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Ero, it may be that you don’t find the advice to take the car to someone else constructive. However, that doesn’t mean it’s not a reasonable piece of advice. I agree that bad-mouthing the mechanics probably isn’t useful. Even so, it’s clear from what you’ve recorded here that whatever is wrong with the car is beyond the ability of the garage to trace and rectify. Under the circumstances, a fresh set of eyes, and a different approach, may be exactly what you need to get this problem sorted.
 

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Discussion Starter #18
Ero, it may be that you don’t find the advice to take the car to someone else constructive. However, that doesn’t mean it’s not a reasonable piece of advice. I agree that bad-mouthing the mechanics probably isn’t useful. Even so, it’s clear from what you’ve recorded here that whatever is wrong with the car is beyond the ability of the garage to trace and rectify. Under the circumstances, a fresh set of eyes, and a different approach, may be exactly what you need to get this problem sorted.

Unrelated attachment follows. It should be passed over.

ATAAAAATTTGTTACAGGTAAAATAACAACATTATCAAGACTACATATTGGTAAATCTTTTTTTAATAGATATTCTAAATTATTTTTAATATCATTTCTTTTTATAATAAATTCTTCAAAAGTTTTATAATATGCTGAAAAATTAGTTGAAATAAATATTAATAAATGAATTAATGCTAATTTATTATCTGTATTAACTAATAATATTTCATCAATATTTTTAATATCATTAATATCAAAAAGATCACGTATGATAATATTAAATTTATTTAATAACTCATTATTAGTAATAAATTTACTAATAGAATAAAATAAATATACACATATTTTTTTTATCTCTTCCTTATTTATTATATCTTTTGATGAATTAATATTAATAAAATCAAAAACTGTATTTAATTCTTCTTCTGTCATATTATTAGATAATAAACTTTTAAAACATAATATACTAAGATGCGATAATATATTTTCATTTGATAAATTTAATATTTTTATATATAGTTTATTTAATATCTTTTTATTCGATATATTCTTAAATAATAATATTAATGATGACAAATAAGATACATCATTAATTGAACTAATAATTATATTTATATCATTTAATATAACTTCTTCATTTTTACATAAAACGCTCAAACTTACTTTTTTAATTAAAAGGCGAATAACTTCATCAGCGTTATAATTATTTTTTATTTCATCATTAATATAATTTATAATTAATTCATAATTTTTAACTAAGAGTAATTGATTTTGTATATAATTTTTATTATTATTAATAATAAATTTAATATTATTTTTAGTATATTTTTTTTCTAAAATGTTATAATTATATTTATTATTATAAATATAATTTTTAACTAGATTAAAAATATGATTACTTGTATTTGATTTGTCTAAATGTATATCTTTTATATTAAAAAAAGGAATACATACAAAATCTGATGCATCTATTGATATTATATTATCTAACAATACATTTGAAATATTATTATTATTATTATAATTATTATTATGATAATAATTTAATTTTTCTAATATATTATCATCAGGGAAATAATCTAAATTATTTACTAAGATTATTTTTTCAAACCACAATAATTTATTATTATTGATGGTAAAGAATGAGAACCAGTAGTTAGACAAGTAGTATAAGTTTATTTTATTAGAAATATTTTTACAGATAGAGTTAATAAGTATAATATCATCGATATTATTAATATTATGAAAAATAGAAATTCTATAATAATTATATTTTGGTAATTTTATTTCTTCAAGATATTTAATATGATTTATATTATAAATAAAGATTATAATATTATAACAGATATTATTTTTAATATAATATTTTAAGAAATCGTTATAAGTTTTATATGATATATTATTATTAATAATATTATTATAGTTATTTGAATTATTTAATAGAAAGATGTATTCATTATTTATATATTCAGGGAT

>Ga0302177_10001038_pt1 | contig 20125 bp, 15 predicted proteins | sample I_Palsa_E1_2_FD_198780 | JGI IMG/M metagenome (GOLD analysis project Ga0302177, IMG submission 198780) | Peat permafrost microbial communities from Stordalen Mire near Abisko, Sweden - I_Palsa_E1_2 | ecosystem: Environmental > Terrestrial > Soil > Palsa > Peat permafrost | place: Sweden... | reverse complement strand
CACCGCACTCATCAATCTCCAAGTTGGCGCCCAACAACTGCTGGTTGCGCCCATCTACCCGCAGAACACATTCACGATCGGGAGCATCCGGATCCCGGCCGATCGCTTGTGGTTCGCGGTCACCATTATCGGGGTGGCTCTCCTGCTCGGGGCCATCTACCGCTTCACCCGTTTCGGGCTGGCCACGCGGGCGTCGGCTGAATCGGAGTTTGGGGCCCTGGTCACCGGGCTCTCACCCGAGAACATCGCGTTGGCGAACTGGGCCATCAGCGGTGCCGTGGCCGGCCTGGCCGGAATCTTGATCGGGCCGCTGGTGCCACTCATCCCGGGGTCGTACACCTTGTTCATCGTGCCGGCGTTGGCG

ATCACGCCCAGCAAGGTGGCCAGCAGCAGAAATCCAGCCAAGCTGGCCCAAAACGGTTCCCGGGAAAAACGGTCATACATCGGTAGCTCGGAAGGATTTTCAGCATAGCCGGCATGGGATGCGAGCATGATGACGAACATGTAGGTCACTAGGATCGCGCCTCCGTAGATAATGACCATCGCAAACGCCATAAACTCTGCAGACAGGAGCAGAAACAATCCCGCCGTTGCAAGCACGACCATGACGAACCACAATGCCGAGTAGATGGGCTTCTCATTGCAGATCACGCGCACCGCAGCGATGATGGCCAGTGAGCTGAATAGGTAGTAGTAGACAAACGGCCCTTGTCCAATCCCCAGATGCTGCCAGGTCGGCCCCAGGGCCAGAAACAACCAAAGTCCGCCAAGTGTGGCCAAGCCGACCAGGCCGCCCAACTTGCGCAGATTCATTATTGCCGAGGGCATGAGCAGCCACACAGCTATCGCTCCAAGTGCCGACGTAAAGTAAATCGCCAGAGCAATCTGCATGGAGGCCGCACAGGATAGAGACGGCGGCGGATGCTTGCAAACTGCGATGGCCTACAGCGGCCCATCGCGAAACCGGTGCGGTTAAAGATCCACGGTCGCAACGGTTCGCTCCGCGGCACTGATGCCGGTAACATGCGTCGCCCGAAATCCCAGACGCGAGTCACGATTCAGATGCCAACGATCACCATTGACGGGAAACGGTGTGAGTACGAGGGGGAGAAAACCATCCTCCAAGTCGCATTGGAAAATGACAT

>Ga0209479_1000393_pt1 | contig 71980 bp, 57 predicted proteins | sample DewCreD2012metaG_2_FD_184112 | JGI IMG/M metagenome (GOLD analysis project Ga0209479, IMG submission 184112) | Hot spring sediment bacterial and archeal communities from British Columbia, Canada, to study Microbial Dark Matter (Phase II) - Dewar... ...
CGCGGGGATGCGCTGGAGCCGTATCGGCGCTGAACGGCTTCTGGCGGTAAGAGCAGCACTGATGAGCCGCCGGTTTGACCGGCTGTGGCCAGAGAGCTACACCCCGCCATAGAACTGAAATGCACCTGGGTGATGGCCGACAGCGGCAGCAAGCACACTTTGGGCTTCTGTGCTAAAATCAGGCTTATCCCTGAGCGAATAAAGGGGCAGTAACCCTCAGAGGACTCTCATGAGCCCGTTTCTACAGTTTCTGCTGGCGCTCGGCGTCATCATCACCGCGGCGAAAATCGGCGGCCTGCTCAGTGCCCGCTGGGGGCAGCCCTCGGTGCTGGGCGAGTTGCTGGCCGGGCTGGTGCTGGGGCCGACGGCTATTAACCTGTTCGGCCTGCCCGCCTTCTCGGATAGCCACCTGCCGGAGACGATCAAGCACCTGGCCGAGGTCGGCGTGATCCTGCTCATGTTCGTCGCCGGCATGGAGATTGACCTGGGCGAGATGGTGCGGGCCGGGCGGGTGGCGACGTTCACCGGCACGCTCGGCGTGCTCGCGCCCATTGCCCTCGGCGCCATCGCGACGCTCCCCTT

In a way I agree, however you can't totally place fault on them for not finding the issue already. It's like the car is toying with them. I mean it works perfectly fine at the end of each service cycle and gets released back to me. I think thats the main problem here which is causing such a long repair time, and probably contributing to them mistaking each repair for the actual correct one that will fix the issue permanently, because in a way what the've done 'appears' to fix it.